Since beekeeping was legalized in NYC in 2010, rooftop apiaries have sprouted throughout the five boroughs. Andrew Coté, who comes from a long line of beekeepers and is founder of the NYC Beekeepers Association, oversees hives in places like the rooftop of the Waldorf-Astoria Hotel. He also sells several varieties of honey, as well as beeswax, candles, and soaps, made at his family's apiary in Connecticut. 

For many New Yorkers, the appeal of beekeeping—in addition to the honey—is the chance to “connect to nature,” he says. “It’s something they can do without interrupting their lives, since hives only need to be checked every week or so.”

Starting your own hive isn’t easy, though, Coté says. Would-be beekeepers need permission from rooftop owners, which can be difficult to obtain, due to common concerns about about liability, roof access, and possible damage to the roof. Furthermore, if your building doesn’t have elevators to the roof, transporting all the necessary gear up the stairs and installing the bees will be an extra challenge. (You’ll also need to submit paperwork declaring your beehives' locations to the city’s Department of Health and Mental Hygiene, but this is a free, one-page form.)

Fortunately, the NYCBA simplifies this process by offering beginners a 12-hour course in the fundamentals of starting and maintaining hives, as well as apprenticeships that provide students with 250 hours of hands-on experience at apiaries on already-established city rooftops.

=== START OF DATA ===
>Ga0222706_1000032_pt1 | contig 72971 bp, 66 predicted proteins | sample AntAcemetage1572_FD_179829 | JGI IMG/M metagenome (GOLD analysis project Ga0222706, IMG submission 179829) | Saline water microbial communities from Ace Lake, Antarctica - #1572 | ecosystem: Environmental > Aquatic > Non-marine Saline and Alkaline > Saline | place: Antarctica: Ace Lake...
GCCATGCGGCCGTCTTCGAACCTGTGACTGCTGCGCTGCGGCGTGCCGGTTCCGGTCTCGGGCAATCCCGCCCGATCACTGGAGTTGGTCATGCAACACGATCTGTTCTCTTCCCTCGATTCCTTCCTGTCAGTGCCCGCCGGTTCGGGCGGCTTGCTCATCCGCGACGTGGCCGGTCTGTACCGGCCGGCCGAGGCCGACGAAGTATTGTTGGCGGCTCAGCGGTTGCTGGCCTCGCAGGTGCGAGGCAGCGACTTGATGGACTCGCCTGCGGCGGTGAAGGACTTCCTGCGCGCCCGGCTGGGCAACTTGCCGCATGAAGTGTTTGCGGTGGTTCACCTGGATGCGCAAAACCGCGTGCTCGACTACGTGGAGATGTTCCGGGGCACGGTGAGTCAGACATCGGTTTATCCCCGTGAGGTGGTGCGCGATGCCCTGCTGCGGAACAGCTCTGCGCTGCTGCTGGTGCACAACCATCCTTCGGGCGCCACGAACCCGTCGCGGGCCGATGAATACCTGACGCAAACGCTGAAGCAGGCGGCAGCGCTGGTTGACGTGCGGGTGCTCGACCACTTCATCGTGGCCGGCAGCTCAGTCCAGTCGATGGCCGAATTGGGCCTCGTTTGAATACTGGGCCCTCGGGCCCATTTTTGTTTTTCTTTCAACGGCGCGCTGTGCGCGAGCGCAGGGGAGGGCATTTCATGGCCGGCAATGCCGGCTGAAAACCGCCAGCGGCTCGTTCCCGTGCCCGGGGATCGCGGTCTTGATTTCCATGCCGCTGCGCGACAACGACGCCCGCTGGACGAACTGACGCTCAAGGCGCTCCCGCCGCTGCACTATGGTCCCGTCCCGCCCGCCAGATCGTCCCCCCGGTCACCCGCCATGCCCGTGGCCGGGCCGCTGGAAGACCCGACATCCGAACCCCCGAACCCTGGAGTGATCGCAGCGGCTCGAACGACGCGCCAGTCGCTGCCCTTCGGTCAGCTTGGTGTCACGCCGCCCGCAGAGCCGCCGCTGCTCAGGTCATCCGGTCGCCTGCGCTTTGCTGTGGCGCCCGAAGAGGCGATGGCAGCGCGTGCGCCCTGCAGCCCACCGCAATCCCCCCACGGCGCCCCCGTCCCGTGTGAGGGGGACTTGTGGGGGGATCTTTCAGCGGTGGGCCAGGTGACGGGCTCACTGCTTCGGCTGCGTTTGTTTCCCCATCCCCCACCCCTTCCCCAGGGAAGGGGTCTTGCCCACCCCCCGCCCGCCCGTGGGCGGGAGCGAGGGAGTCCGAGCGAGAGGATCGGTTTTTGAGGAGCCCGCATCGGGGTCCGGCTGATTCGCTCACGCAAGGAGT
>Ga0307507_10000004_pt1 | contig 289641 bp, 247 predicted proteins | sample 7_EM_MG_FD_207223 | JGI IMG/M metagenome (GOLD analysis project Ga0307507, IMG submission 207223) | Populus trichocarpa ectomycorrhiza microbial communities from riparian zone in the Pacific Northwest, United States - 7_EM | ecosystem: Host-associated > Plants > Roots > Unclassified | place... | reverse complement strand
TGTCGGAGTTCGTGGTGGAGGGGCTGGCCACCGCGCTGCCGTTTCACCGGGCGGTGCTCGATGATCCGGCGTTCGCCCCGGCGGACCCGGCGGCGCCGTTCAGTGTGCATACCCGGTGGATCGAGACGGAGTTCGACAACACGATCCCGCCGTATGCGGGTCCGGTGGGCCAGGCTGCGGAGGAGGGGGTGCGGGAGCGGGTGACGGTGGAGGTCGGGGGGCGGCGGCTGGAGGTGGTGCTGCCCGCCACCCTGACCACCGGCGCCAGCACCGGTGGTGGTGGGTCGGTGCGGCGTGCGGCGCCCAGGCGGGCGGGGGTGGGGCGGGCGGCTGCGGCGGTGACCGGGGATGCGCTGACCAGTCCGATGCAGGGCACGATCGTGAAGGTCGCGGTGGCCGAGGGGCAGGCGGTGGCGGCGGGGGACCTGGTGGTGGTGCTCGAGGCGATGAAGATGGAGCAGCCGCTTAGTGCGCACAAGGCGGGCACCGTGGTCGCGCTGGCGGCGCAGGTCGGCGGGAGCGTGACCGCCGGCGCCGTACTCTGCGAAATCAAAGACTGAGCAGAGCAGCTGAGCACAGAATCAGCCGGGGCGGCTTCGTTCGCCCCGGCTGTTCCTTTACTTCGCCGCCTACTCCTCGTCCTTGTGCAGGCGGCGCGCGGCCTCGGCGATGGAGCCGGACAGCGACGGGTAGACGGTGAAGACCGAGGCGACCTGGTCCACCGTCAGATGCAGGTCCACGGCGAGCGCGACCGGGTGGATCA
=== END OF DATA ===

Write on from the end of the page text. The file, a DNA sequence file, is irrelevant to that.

For those fearful of stings and other injuries, Coté insists that bees are nothing to be afraid of: “There’s a false perception that they are dangerous, but that it is not true. Many more people in New York have been killed by dogs than by honey bees,” he claims. 

That said, “Bees need to be taken care of and looked after. There's a responsibility,” Coté says. “If a hive is taken care of poorly, the owner will have an issue and their neighbors will have an issue.”

Raising (and watching) birds

Pigeons, for their prevalence in NYC, are often seen at best as nothing special and at worst as akin to flying rodents. But it turns out those gray birds that can be a nuisance to dodge on your way to the train are distinct from the domestic pigeons kept on rooftop coops by breeders. An article in the New York Times investigated this subculture, made up mostly by men, many of whom raise their avian pets for competitive flying. The hobby sounds labor-intensive—it requires extensive cleaning and care for the birds, as well as feats of engineering and plumbing to install the coops—but also unifying, a pursuit that has brought together New Yorkers of different backgrounds.

According to the Times piece, today pigeon-keeping is dying out due to lack of interest from young people, though the sport has been memorialized in the images of photographer Aaron Wojack. Meanwhile, raising another avian—chickens—is quite popular. Getting your morning eggs straight from the hen is an appealingly rustic idea, but again, keeping the birds requires a great deal of work. Chickens require more attention than bees, as this Metro list lays out, and constructing their coops and feeding them isn’t cheap. For less of a commitment, consider visiting with hens by volunteering at a place like the Eagle Street Rooftop Farm in Greenpoint. 

And for those who prefer watching birds to interacting with them, the proliferation of rooftop farms has done wonders for drawing migratory birds to NYC. A 2014 study found that 37 bird species dropped in on green roofs, using them as havens within the city—something human New Yorkers can surely relate to. 


Alanna Schubach

Contributing writer

Contributing editor Alanna Schubach has over a decade of experience as a New York City-based freelance journalist.